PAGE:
BEN’S ZONE: Albums I have Loved: Music for a Jilted Generation by The Prodigy

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Welcome to a weekly feature on my blog – Ben’s Zone. Written by husband… Ben. A foodie, coffee obsessed, ex-smoking, ex-drinking and Ridgeback loving Dad. Who is also seriously into his fitness.  You can find him on the blog (most) Sundays. Enjoy!

Albums I have Loved: Music for a Jilted Generation by The Prodigy

I make no apology that of a lot of the albums I talk about in this segment are from the 1990s.  While I’ve always loved music, it was during my teens that I began to dig out stuff on my own that I wanted to listen to (rather than plundering my Dad’s amazing collections) and so my horizons expanded exponentially.  It was an exciting time. 

In the late 80s acid house morphed into rave and you knew rave had to be good because the government was scared of it, so scared in fact that they made up a new law about it.  The thing was, I was too young to go raving really, I was a spotty geek at school and too young to drive, which meant I was in a field listening to wicked music but it was on my own, not with a load of other people, so while I didn’t fall foul of the whizzy new government edict on who could dance where, I also didn’t get to wear day-glo and bomber jackets. 

We found the tunes though, my brother and I, staying up late and recording the Signal radio broadcasts from places like Golden in Stoke. We loved the speed and the breakbeats but it was all a bit happy.  I think, from an outsider’s point of view, that was what rave was about, peace, love, unity and respect, getting on with each other and all of that.  Good stuff really, but not my thing.  I did always like the Prodigy though, tracks like Out Of Space and Charly had an edge, something that made them better than the rest of the tunes of the time, yes, they got mainstream but not because that was the intended goal, because they were good and stuff that good breaks through eventually.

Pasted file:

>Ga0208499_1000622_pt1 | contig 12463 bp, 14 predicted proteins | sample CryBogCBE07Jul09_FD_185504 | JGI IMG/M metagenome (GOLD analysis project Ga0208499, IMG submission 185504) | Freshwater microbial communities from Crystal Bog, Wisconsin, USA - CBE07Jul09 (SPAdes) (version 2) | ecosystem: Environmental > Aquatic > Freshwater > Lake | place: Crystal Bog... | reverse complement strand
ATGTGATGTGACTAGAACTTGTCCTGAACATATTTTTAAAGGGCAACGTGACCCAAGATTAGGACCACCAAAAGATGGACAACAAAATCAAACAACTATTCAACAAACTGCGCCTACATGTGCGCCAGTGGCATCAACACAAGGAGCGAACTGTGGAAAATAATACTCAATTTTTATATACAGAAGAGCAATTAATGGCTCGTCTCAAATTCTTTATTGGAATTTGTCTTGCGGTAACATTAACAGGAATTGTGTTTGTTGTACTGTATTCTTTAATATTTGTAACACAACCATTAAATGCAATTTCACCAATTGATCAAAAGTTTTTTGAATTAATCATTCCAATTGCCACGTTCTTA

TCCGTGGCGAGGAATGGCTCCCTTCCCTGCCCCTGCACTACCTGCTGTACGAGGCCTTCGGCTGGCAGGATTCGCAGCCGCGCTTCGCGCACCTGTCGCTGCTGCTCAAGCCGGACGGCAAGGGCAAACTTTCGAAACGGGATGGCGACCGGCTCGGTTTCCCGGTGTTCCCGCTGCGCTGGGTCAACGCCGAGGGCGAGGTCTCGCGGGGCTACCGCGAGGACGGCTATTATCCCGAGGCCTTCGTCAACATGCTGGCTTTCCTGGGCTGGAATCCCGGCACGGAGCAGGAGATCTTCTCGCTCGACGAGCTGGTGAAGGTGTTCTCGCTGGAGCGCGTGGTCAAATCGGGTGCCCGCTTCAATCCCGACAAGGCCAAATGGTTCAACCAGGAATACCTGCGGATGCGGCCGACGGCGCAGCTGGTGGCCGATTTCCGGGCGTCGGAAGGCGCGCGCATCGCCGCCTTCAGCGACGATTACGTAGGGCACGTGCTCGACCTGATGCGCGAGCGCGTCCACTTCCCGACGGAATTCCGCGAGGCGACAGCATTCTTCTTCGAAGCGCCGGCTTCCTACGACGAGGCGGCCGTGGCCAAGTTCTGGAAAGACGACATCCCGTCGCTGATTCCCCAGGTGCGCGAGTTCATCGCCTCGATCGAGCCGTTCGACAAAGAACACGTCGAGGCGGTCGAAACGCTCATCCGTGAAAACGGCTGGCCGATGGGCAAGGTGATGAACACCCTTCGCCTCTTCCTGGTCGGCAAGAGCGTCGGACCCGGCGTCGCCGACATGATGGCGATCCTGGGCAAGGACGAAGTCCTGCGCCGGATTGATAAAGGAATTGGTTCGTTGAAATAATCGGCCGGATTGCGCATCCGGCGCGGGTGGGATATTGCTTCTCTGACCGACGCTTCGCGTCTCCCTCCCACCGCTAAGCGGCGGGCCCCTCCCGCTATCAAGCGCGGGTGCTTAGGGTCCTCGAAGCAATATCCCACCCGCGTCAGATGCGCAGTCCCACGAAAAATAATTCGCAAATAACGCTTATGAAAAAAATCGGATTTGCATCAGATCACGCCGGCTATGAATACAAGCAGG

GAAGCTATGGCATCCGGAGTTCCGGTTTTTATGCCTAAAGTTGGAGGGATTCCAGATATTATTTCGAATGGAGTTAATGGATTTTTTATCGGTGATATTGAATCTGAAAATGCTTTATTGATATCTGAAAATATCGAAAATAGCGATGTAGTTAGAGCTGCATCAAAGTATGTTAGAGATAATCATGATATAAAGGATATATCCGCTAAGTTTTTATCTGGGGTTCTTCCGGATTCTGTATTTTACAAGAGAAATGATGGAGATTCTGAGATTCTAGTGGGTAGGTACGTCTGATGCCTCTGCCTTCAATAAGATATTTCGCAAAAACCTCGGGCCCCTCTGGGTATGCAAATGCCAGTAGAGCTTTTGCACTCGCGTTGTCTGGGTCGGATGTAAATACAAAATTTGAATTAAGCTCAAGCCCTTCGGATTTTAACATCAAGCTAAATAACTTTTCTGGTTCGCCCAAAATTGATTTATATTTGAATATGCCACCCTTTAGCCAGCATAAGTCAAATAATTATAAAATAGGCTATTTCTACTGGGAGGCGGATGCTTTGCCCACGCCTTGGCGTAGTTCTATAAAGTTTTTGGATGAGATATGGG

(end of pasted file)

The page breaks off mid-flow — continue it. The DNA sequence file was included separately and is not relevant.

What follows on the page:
I had another issue though, I liked indie music and indie kids did not listen to rave tunes, we listened to My Bloody Valentine and dance music was not for us.  Jilted Generation changed that in two ways.  First, it brought the darkness I was looking for in my music (I was 17 and life was very serious at the time) and second, it grabbed me in such a visceral way, I didn’t care who knew I was into it.  I was sitting in Rich Turner’s Mum’s Vauxhall Nova getting a cigarette in before physics when he put Jilted Generation on the tape machine.  As the opening beats of Break & Enter came smashing out I knew the world had shifted.  People often describe the Prodigy as like punk but no punk I’ve ever listened to is as violent as Break & Enter.  Raw, stripped beats, utterly purposeful punching right for the gut, relentless and brutal.  This was the reaction to the hated criminal justice bill and the domestication of rave back into clubs where it matters whether you’re wearing shoes and a shirt or not.  This was the Prodigy taking back the fields and the festivals and making a record that claimed the arenas not the shitty provincial dance floors and the Friday night fighting crowd.